Policy in Action 28 May 2024

Policy in Action 28 May 2024

Last week, the Minister for Children, Equality, Disability, Integration and Youth, Roderic O’Gorman, launched Equal Start. The launch was attended by Early Childhood Ireland representatives, and there was much interest in Equal Start and what it will mean for children’s access to high quality Early Years (EY) and School Age Care (SAC).

Equal Start

Equal Start is a funding model and a set of associated universal and targeted measures to support access and participation in EY and SAC for children and their families who experience disadvantage.

It is the fourth element of Together for Better, the funding model for EY and SAC, which currently comprises the Early Childhood Care and Education (ECCE) programme, including the Access and Inclusion Model (AIM), the National Childcare Scheme (NCS) and Core Funding.

Equal Start consists of a series of measures to support children, settings and families. The goals of the Equal Start are that:

  • All children, in particular children experiencing disadvantage, have equitable access and participation in EY and SAC settings.
  • All EY and SAC settings, in particular settings operating in the context of concentrated disadvantage, equitably promote the early years education of children from disadvantaged backgrounds.
  • Parents and families, in particular parents and families experiencing disadvantage, are empowered with the knowledge, tools and supports necessary for children to have equitable access and participation in EY and SAC.

Equal Start will adopt a tiered approach, which incorporates universal supports, child-targeted supports and setting-targeted supports. More detailed information is available in the Equal Start Model of Supports Document.

Equal Start will work alongside AIM, which supports children to engage fully in the ECCE programme. AIM expansion will begin from September 2024, when AIM will support children from outside the ECCE programme.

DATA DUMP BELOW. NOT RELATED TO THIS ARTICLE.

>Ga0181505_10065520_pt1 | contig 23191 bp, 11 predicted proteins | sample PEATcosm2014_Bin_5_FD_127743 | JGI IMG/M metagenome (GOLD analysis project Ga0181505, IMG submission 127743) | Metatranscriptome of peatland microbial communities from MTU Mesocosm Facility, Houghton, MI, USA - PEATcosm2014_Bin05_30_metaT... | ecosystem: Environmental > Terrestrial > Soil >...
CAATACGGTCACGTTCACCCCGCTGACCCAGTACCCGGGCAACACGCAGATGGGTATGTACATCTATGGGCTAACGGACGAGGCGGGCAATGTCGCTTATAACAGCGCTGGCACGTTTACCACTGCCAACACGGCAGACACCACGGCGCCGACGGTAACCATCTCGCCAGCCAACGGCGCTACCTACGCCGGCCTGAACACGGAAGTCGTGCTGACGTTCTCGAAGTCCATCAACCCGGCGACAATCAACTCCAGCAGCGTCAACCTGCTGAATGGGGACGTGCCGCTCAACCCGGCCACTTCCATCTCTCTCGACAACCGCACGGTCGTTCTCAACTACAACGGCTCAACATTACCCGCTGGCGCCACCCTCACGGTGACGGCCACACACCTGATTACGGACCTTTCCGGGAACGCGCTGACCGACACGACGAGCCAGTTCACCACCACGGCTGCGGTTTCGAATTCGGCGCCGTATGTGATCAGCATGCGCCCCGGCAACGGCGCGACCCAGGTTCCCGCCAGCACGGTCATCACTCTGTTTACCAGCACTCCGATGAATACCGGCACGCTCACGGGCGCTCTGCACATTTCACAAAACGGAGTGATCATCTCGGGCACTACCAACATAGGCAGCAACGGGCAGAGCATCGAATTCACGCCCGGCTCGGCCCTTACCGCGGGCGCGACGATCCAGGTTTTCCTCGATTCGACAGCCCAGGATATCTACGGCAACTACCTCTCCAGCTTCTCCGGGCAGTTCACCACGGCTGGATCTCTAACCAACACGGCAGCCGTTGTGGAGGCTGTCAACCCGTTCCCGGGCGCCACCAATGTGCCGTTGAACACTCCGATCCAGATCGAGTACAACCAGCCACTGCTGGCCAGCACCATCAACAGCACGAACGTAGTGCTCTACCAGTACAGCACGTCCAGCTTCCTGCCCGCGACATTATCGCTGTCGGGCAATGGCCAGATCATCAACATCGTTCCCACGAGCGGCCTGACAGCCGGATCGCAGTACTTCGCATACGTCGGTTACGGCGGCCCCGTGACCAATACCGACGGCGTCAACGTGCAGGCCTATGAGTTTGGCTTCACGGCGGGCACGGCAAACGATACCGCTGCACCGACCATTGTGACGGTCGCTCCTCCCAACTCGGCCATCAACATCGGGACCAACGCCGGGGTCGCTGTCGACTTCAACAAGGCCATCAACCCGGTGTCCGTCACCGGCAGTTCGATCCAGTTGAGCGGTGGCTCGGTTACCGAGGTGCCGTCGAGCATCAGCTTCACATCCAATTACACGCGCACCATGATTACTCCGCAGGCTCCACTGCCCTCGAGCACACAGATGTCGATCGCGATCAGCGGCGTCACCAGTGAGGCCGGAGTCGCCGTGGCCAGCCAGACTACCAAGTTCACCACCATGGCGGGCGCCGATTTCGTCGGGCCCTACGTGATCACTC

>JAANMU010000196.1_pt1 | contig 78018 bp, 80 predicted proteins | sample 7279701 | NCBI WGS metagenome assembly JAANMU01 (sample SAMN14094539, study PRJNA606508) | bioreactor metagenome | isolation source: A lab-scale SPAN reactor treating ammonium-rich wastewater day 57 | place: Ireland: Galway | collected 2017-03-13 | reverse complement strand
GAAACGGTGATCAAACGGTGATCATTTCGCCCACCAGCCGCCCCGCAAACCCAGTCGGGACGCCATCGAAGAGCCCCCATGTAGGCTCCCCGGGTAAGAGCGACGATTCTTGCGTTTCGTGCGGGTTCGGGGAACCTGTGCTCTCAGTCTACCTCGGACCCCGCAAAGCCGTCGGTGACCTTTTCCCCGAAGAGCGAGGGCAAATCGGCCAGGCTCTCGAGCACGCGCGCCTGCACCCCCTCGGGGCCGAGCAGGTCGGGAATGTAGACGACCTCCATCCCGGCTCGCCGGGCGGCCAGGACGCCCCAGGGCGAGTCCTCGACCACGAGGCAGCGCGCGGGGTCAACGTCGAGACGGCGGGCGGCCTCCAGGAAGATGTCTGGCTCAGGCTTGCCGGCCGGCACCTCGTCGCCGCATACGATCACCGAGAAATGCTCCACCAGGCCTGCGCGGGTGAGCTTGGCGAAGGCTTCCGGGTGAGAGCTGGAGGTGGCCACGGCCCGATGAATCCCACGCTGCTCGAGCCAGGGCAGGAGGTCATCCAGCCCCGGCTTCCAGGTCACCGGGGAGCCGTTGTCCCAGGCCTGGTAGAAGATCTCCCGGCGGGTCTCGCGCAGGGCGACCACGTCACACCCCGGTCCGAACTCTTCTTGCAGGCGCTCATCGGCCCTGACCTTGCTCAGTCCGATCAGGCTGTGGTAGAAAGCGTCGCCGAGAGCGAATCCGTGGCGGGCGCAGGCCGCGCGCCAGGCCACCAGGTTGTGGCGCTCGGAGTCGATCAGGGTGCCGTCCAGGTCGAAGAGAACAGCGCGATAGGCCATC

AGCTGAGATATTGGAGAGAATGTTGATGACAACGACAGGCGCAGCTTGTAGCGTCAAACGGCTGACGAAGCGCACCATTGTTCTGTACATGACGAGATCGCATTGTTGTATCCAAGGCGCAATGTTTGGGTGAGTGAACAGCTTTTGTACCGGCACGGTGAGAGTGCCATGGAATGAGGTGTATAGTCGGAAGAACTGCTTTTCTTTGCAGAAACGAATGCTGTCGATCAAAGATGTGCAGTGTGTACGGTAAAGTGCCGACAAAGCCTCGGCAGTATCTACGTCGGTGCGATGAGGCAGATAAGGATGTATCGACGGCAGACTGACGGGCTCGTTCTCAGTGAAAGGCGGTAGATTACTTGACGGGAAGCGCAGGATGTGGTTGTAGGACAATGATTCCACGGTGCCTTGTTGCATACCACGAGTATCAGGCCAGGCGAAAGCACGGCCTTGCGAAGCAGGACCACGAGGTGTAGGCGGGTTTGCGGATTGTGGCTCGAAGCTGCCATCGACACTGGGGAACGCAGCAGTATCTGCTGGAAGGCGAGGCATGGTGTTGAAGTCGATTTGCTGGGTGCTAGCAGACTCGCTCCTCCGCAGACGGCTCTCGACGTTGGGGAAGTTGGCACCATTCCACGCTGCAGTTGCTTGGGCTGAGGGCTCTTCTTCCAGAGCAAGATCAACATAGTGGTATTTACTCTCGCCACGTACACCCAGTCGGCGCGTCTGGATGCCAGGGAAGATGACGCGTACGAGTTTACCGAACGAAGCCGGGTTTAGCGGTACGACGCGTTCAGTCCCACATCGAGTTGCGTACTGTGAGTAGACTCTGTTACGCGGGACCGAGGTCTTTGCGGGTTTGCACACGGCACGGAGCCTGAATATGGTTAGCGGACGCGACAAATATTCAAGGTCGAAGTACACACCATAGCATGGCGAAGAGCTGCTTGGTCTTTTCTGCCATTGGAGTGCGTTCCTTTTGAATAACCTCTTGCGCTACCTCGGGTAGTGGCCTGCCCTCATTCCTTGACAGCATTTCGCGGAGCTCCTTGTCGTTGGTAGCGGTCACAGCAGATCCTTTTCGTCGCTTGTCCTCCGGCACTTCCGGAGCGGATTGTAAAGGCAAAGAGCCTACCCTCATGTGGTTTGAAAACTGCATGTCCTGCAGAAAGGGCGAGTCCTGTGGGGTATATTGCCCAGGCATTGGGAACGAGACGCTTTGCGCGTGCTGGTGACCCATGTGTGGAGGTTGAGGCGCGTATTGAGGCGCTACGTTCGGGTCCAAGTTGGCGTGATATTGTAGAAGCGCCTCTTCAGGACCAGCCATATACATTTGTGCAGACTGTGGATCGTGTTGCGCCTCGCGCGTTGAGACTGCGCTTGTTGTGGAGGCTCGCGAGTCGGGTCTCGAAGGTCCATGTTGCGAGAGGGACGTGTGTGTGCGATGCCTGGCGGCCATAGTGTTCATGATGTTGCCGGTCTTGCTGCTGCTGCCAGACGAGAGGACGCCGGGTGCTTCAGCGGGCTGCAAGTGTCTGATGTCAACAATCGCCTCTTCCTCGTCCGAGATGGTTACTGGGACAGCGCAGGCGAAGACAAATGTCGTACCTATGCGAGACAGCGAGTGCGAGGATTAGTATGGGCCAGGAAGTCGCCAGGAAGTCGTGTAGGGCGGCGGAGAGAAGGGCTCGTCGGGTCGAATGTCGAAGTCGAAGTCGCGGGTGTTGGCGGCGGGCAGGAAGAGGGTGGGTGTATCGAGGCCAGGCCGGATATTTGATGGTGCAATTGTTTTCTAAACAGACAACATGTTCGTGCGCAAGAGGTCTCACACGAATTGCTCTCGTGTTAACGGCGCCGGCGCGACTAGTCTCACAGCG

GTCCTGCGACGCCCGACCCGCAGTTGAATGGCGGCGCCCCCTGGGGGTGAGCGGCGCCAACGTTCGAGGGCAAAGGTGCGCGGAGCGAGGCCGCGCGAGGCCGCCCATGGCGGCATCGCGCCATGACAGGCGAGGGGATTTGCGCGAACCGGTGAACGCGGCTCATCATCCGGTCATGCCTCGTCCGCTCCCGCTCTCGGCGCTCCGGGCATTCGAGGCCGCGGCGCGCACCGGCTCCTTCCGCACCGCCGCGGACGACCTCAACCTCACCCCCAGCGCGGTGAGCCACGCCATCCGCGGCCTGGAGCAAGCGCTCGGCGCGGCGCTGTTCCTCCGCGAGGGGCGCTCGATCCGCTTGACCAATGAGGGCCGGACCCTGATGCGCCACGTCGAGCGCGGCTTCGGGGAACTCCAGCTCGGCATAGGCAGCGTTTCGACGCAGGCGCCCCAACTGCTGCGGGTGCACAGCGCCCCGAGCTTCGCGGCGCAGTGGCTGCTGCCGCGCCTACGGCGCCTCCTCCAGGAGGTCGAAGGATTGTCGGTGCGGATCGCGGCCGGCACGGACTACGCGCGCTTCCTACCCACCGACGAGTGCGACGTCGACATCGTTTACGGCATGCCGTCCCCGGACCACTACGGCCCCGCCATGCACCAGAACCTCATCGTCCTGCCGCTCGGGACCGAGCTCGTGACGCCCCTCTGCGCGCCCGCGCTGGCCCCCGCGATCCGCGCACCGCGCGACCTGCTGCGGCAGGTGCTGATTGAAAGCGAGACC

In addition to actions under Strands 1 to 3, consideration will be given to further developments of Equal Start over the coming years. Further research and consultation will inform consideration of:

  • Exceptional needs funding – the need for an additional, application-based funding stream will be assessed after the initial implementation of Equal Start.
  • Family and Early Childhood Centres – in line with First 5, consideration will be given to development of a new model of local early childhood hubs to bring together a range of services to support parents and children, drawing on national and international experience.
  • Transport – some transport for EY and SAC settings is already subsidised through the National Childcare Scheme, and Measure D of Equal Start will include support for transport. Further consideration will be given to future development of additional support.
  • Review of professions required to work in EY and SAC settings – a review will be undertaken of professional roles that might be needed in EY and SAC, particularly in areas of concentrated disadvantage, to support children’s access, participation and development.
Our work and Equal Start

Early Childhood Ireland staff and many of our members were involved in the consultations to inform the development of Equal Start. The organisation, for many years, has advocated for a universal EY and SAC system, to which all children have equitable access. We will carefully monitor the implementation of Equal Start including our members experience of engaging with and delivering it.

Conclusion

You can read the full details of Equal Start on the DCEDIY website. You can find out more about our work by contacting us at [email protected].

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